Puerto Vallarta is known for its International quality dining Establishments. There are International Food and Wine Fiestas here each year and with over 1000 restaurants within the Banderas Bay Area, the choices are endless.
But there are options to the restaurants listed in every Restaurant and Tourist Guide. Very few people outside of locals know about the places described here. One guide, JR’s Insider Website, touches on the taco stand facet of true Mexico in Vallarta, but there are also hundreds of small, hole-in-the-wall family-run restaurants on the back streets of every Colonia here.
This will be an on-going, constantly modified description of these places. Part of what’s here comes from my own experience and part from the VallartaScene Puerto Vallarta Forum, that I’ve moderated for several years. I’m hoping that a third part will come from readers here.
This is a work in progress…
- FRIDA Lazaro Cardenas, just east of Insurgentes. This is a neighborhood bar considered by some to be gay, but very straight-friendly, if you look at it from another angle. Good, hardy, cheap drinks and a very down-home atmosphere. A place to relax with friends. No pretensions. If you like country music, it’s got one of the best jukes around for “real” country music (and other music…).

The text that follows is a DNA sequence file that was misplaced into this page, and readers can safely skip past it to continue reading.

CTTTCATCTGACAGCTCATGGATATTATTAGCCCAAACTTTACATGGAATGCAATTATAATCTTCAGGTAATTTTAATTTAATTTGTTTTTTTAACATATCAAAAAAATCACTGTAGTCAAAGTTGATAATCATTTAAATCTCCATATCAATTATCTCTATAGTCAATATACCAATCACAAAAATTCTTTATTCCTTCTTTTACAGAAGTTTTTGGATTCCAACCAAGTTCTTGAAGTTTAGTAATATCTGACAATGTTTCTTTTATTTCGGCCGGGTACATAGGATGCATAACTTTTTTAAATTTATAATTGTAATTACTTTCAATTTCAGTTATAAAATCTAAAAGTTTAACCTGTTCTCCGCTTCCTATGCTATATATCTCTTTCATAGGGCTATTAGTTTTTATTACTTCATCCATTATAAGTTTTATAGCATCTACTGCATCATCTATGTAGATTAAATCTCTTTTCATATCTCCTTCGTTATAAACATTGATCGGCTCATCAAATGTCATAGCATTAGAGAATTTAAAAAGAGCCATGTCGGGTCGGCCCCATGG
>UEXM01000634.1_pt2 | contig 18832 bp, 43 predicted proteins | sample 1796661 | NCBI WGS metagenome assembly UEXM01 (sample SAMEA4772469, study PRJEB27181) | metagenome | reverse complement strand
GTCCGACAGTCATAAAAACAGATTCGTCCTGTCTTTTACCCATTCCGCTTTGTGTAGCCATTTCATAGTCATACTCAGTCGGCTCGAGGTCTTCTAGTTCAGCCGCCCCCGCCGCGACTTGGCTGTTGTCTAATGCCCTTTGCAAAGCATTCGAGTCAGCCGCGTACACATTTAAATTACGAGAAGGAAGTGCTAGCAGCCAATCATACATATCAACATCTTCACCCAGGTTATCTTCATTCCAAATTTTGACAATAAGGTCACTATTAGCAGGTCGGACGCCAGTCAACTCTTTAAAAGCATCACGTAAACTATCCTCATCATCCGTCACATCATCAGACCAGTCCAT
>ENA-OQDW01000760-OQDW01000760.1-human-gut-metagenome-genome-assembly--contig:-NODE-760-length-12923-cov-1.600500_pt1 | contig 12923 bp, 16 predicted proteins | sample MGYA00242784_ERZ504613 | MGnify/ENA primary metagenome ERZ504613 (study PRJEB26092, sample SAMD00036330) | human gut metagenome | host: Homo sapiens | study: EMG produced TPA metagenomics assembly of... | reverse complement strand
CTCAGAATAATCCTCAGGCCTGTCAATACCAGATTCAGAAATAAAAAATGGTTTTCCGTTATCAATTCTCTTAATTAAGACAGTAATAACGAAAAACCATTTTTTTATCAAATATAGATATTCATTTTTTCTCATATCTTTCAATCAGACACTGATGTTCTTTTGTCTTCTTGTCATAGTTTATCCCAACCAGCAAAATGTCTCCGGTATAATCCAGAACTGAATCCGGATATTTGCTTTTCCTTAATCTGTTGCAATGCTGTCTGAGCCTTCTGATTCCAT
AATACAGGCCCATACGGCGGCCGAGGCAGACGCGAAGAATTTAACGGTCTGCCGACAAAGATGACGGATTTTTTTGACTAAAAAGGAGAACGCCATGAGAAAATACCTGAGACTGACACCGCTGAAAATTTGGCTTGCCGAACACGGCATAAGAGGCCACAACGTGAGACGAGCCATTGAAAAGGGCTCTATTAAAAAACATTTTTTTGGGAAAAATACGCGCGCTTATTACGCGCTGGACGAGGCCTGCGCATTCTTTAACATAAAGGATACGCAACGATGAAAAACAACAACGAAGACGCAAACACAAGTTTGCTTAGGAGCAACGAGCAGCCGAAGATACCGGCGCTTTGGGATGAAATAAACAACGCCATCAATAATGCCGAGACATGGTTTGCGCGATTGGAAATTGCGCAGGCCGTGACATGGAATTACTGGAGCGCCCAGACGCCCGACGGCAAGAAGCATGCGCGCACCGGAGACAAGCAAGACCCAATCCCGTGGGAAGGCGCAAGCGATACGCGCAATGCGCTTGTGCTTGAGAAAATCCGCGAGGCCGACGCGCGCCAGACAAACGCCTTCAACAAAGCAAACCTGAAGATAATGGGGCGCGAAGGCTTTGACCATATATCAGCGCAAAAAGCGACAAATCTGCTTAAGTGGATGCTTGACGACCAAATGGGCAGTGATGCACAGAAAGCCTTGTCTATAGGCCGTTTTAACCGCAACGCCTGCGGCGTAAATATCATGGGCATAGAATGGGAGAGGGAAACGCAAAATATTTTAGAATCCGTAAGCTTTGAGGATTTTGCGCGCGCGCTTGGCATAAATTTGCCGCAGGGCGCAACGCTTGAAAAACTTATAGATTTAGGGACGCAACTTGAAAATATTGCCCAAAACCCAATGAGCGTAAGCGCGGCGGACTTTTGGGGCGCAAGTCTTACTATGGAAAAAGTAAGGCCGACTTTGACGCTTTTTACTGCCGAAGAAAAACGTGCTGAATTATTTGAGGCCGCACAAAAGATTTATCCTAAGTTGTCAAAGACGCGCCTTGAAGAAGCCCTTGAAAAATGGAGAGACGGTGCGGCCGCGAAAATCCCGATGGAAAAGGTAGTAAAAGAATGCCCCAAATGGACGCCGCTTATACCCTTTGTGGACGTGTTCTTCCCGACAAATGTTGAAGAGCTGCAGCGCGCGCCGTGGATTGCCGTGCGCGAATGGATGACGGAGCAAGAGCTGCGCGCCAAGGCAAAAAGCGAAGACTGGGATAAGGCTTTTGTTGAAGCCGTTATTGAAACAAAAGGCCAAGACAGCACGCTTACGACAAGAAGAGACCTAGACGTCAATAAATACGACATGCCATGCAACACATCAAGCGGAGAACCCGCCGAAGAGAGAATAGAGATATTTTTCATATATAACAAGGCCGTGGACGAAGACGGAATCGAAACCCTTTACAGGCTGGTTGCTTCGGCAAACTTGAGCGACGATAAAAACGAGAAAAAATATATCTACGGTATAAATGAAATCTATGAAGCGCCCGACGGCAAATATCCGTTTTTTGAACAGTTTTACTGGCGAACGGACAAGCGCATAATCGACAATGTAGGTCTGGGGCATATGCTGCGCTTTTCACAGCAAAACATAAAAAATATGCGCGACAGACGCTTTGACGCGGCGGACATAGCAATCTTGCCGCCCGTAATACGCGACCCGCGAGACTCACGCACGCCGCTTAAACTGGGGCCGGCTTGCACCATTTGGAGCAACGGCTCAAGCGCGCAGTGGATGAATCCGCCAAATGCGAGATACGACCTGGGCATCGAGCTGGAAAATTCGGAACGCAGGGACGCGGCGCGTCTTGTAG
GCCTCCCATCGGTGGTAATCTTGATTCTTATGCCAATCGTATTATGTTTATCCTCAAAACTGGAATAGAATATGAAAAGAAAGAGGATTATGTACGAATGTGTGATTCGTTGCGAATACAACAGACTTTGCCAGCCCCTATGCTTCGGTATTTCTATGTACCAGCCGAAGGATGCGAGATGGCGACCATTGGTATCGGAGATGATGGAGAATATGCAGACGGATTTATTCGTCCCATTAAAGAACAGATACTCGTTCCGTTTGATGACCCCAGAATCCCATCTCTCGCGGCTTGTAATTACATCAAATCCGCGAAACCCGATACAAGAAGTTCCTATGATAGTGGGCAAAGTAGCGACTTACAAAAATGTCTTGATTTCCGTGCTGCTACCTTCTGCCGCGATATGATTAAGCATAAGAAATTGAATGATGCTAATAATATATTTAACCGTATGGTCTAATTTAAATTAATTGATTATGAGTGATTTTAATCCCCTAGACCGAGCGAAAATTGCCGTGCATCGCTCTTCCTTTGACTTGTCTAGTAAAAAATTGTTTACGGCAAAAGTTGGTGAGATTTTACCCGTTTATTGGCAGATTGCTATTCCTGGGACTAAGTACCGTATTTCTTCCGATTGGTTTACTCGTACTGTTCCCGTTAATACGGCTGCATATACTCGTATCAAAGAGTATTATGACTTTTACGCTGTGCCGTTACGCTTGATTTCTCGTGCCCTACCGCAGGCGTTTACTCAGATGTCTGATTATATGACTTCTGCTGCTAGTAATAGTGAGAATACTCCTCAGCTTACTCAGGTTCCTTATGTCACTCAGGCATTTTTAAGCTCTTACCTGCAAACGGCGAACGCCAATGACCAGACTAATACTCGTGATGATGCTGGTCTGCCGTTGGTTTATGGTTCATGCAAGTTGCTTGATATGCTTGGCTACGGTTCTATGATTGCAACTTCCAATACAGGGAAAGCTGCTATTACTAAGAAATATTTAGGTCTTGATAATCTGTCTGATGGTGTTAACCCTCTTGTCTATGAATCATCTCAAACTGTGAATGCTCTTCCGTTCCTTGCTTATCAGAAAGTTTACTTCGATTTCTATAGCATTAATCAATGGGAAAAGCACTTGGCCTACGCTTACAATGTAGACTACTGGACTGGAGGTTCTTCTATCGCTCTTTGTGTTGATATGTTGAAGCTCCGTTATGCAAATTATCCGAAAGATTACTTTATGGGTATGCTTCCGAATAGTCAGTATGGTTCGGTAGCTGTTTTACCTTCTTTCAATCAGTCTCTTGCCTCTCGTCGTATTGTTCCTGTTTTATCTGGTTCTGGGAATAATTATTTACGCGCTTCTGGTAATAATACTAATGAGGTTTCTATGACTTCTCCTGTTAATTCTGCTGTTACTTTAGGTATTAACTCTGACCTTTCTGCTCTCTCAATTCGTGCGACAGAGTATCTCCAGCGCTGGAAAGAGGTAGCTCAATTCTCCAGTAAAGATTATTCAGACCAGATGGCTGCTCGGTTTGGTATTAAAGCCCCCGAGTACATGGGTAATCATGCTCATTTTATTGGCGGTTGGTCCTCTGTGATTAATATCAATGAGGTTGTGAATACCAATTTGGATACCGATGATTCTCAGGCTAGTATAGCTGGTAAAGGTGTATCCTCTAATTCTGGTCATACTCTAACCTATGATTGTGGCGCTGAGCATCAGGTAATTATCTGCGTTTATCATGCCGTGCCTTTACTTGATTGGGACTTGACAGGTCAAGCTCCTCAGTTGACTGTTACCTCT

HOURS: Open daily! 1:00 pm to 2:00 am
ADDRESS: Lázaro Cárdenas # 361 Puerto Vallarta, Jalisco. México
- THE CHEEKY MONKEY: Hands down, the cheapest margarita and cerveza bar in town. 10 peso margaritas and cerveza anytime of the day. And a view of the Malécon (and, of couse, the sunset) to knock your socks off. This was originally to be a gay bar but is now a tad over-run with straights. It’s owned by the same family that owns the Italian restaurant one floor below. The parents of the owner also own the Little Italy restaurant on Los Muertos across the street from Daiquiri Dicks.
- CASA ISABEL: This is a true hidden gem in Vallarta. It is on a high hill overlooking the city and is primarily a small hotel but Casa Isabel is now open as a bar and restaurant. It’s open til’ “after the fireworks” or so. Check out this place before it becomes too popular. Casa Isabel is the only view bar in Vallarta where you are not charged humongous $$ for drinks or food. Happy hour prices apply here 5 to 7 pm: No shocks involved.
There is very limited parking at Casa Isabel but the place is easily and inexpensively accessible by taxi (recommended) from Old Town. It is near the Vista Grill, a very expensive bar/restaurant and has a better view. All taxi drivers in Old Town know how to get there.
The owners run a very successful Bar/Restaurant/Hotel in Toronto and have had Casa Isabel open here as a hotel for about 10 years.
- EL COLERA: On Lazaro Cardenas just east of the Emiliano Zapata Mercado. This is a budget Mariscos restaurant for locals. The prices are great (about half of your normal gringo mariscos restaurant) and the atmosphere is a mix between sports bar and hole-in-the-wall. Sometimes the music is loud. Always the food is fresh and great. Each day there is a special at about 20% off their normally low prices. (A clue to finding creative restaurants that serve fresh seafood is that they will have specials frequently — you never know what will be caught…) An example is a 12 mussel dinner for 60 pesos. Excellent seafood soup is from 40-80 pesos depending on size. The small size is filling, easily, for me.